Napoleon revived some of the glamor of the Old Regime but not its glaring inequalities. His series of law codes, the Code Napoleon (1804-1810), declared all men equal before the law without regard to rank and wealth.
It extended to all the right to follow the occupation and embrace the religion of their own choosing. It gave France the single coherent system of law that the philosophes had demanded and that the revolutionary governments had been unable to formulate.
The Code Napoleon did not, however, embody the full judicial reform program of the Enlightenment. It favored the interests of the state over the rights of the individual, and it permitted some use of torture in trial procedure.
Judges were appointed by the emperor; jurors were selected by his prefects. Though Napoleon confirmed the revolutionary legislation permitting divorce by mutual consent, the code canceled other revolutionary laws protecting wives, minors, and illegitimate children, and restored the man of the family to his former legal superiority. It also restored slavery in French colonies.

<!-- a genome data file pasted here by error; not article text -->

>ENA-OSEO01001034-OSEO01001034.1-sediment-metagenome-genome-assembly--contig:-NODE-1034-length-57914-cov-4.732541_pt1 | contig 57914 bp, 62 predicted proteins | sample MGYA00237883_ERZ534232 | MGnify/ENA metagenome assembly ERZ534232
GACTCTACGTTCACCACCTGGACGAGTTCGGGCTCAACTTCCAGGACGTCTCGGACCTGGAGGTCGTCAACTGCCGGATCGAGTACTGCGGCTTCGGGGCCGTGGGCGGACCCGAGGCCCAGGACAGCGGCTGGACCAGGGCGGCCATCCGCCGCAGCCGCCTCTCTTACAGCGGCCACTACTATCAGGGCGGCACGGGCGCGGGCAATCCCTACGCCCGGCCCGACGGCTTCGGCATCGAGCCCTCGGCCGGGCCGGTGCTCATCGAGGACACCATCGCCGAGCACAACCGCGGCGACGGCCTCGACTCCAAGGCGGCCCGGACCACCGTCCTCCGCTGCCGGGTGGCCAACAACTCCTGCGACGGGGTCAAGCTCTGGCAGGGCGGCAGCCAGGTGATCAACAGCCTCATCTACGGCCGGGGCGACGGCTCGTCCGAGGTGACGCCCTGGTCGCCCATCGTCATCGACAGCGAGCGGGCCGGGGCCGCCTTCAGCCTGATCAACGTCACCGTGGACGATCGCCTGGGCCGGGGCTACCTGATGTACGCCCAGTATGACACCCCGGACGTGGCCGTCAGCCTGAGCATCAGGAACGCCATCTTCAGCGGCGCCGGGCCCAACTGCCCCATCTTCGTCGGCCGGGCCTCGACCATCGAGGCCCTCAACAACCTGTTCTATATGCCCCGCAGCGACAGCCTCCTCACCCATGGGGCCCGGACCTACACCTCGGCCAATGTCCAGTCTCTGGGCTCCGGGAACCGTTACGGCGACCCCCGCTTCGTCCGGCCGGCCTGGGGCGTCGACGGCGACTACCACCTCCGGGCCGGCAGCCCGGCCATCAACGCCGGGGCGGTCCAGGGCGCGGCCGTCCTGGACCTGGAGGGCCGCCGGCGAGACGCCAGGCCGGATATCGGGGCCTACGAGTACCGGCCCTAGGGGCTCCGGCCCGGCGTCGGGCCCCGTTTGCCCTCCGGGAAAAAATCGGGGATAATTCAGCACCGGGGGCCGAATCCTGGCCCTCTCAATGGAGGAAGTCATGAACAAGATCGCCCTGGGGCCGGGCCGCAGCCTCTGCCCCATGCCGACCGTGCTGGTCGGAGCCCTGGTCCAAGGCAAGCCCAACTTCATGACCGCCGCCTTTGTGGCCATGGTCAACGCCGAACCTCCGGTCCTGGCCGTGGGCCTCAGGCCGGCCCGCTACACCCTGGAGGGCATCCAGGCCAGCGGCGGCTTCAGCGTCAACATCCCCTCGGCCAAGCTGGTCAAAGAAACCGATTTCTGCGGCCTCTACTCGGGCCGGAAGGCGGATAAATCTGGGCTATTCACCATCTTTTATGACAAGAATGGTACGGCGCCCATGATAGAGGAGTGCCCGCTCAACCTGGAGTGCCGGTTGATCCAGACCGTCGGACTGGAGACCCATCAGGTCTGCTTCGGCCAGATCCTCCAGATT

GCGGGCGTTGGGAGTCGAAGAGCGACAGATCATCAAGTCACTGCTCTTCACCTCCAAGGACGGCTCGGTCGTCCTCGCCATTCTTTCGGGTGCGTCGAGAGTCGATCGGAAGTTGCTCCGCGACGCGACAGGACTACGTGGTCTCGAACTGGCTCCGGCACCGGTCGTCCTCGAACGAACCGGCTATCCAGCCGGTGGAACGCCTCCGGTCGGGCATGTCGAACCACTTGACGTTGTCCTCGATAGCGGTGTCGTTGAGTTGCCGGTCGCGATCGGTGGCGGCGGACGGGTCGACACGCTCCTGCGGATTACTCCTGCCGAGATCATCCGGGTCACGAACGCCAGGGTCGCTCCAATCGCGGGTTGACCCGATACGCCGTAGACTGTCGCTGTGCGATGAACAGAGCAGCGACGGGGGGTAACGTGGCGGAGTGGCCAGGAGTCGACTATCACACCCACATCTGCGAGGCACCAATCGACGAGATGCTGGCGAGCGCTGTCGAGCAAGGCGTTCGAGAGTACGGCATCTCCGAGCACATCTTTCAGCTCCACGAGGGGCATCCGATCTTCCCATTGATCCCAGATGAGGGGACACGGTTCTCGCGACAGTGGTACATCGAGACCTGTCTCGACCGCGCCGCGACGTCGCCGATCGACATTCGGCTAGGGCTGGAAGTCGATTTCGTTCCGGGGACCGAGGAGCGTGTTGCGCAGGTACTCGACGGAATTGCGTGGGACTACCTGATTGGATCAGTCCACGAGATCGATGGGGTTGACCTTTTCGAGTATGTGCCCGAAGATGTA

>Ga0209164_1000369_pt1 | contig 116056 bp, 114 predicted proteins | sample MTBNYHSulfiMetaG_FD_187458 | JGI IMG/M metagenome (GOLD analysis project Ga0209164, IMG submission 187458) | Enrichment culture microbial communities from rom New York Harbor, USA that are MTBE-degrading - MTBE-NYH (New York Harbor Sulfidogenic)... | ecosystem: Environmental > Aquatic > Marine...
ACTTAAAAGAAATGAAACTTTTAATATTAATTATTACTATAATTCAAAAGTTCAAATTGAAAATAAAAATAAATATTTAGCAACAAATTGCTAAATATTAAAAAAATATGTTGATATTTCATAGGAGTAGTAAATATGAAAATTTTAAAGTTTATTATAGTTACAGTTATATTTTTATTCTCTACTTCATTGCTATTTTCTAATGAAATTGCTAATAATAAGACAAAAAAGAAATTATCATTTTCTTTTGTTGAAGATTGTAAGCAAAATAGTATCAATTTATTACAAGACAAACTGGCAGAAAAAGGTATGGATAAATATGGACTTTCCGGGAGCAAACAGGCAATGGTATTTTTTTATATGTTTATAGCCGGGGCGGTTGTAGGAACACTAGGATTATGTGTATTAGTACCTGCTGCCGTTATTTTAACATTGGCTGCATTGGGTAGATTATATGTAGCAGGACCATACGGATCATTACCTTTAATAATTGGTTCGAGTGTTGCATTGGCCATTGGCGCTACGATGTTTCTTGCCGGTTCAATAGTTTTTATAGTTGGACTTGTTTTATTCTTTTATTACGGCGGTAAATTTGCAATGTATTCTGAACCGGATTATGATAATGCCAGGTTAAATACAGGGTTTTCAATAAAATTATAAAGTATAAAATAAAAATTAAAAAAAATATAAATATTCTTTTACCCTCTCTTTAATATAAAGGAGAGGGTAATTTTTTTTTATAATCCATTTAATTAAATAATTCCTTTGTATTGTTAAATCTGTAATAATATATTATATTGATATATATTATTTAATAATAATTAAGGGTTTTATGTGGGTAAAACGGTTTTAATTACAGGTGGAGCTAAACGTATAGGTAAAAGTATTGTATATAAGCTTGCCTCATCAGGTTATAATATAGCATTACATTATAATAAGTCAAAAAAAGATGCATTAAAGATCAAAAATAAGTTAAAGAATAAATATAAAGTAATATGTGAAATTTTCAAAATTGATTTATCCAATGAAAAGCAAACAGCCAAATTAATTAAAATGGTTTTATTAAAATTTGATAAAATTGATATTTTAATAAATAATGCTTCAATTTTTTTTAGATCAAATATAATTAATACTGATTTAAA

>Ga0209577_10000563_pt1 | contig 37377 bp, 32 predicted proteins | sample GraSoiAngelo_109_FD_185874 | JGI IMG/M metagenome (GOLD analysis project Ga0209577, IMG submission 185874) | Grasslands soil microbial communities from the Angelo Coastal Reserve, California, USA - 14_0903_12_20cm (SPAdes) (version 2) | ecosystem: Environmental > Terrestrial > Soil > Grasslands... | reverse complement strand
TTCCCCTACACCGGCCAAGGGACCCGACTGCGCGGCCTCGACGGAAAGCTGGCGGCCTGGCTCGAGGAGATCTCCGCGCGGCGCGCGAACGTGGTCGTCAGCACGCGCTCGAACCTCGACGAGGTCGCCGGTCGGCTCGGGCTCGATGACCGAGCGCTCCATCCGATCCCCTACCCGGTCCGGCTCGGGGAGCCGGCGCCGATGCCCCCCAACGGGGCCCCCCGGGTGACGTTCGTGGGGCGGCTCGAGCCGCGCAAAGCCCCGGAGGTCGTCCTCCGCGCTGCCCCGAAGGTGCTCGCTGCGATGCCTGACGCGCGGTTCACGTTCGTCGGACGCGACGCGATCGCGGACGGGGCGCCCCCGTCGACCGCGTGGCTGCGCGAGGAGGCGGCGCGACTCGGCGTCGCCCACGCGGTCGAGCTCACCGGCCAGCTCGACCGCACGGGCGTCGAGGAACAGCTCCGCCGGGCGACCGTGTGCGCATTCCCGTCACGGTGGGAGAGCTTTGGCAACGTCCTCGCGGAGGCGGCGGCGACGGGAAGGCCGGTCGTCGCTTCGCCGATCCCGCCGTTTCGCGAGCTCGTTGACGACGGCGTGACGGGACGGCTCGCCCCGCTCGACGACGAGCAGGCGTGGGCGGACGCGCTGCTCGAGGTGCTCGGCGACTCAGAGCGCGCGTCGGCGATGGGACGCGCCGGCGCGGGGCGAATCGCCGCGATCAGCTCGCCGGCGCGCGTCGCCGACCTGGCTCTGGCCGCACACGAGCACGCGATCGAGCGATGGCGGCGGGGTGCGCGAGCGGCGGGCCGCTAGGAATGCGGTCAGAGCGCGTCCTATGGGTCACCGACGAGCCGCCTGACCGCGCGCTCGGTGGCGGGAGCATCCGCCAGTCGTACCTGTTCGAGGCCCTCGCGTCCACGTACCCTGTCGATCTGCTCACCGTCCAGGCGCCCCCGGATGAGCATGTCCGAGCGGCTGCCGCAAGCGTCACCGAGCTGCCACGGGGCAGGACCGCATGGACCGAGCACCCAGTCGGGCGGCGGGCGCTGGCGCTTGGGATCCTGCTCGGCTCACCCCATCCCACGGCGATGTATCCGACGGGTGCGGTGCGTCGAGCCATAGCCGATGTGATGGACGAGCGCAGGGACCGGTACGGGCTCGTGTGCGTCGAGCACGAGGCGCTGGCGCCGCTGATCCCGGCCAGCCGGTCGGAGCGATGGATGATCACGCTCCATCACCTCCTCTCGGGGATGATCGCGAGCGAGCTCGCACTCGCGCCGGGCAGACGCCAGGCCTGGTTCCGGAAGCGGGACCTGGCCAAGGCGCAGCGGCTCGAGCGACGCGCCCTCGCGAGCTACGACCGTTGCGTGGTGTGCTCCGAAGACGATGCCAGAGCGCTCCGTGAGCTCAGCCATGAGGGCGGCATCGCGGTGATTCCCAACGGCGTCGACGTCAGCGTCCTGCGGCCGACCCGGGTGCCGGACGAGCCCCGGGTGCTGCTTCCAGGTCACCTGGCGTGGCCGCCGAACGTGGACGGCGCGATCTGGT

Ambiguity also clouded Napoleon’s attitude toward civil liberties. Although he prided himself on welcoming former political heretics into his administration, his generosity always stemmed from expediency, never from fundamental belief in liberty. If he failed to get his way by conciliation, he used force.
In the western departments, where royalist uprisings had become chronic, he massacred rebels who declined his offer of amnesty in 1800. In 1804 he kidnapped a Bourbon prince from the neutral German state of Baden because the prince was believed to be the choice of monarchist conspirators for the throne of France. Though Napoleon immediately discovered the prince’s innocence, he had him executed nonetheless.